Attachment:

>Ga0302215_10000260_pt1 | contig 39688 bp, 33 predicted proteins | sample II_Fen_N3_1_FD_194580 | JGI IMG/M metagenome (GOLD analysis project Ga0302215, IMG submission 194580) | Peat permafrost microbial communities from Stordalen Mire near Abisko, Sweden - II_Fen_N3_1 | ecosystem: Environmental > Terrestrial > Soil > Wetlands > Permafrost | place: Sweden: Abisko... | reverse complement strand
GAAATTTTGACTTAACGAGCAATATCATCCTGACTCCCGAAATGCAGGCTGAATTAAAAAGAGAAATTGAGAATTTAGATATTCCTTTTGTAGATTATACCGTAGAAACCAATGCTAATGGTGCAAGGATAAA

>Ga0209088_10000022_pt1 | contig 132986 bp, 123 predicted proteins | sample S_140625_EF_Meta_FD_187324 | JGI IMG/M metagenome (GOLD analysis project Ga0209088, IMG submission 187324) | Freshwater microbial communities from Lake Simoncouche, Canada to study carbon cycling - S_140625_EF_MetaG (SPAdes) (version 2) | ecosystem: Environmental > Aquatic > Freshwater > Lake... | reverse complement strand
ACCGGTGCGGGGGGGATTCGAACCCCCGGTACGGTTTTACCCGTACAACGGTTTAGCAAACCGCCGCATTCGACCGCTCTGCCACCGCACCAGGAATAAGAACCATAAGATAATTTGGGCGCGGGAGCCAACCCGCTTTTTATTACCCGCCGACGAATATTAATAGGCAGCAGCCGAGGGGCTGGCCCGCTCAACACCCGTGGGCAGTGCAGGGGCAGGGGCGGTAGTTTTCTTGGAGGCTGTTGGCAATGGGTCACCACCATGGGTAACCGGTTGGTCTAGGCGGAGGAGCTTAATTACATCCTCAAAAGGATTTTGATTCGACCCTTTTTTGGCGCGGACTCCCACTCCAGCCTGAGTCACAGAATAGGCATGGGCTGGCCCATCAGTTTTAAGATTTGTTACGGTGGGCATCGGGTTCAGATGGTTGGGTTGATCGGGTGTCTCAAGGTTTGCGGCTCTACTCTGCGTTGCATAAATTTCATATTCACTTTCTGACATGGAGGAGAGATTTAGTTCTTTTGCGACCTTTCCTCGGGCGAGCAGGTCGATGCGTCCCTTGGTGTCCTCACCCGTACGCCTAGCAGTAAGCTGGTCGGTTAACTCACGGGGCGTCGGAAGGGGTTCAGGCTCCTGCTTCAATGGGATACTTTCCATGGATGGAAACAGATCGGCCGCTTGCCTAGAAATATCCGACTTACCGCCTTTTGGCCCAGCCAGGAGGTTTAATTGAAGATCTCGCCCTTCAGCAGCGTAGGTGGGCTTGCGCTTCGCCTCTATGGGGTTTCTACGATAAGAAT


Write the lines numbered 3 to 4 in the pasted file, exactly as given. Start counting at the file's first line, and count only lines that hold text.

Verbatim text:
>Ga0209088_10000022_pt1 | contig 132986 bp, 123 predicted proteins | sample S_140625_EF_Meta_FD_187324 | JGI IMG/M metagenome (GOLD analysis project Ga0209088, IMG submission 187324) | Freshwater microbial communities from Lake Simoncouche, Canada to study carbon cycling - S_140625_EF_MetaG (SPAdes) (version 2) | ecosystem: Environmental > Aquatic > Freshwater > Lake... | reverse complement strand
ACCGGTGCGGGGGGGATTCGAACCCCCGGTACGGTTTTACCCGTACAACGGTTTAGCAAACCGCCGCATTCGACCGCTCTGCCACCGCACCAGGAATAAGAACCATAAGATAATTTGGGCGCGGGAGCCAACCCGCTTTTTATTACCCGCCGACGAATATTAATAGGCAGCAGCCGAGGGGCTGGCCCGCTCAACACCCGTGGGCAGTGCAGGGGCAGGGGCGGTAGTTTTCTTGGAGGCTGTTGGCAATGGGTCACCACCATGGGTAACCGGTTGGTCTAGGCGGAGGAGCTTAATTACATCCTCAAAAGGATTTTGATTCGACCCTTTTTTGGCGCGGACTCCCACTCCAGCCTGAGTCACAGAATAGGCATGGGCTGGCCCATCAGTTTTAAGATTTGTTACGGTGGGCATCGGGTTCAGATGGTTGGGTTGATCGGGTGTCTCAAGGTTTGCGGCTCTACTCTGCGTTGCATAAATTTCATATTCACTTTCTGACATGGAGGAGAGATTTAGTTCTTTTGCGACCTTTCCTCGGGCGAGCAGGTCGATGCGTCCCTTGGTGTCCTCACCCGTACGCCTAGCAGTAAGCTGGTCGGTTAACTCACGGGGCGTCGGAAGGGGTTCAGGCTCCTGCTTCAATGGGATACTTTCCATGGATGGAAACAGATCGGCCGCTTGCCTAGAAATATCCGACTTACCGCCTTTTGGCCCAGCCAGGAGGTTTAATTGAAGATCTCGCCCTTCAGCAGCGTAGGTGGGCTTGCGCTTCGCCTCTATGGGGTTTCTACGATAAGAAT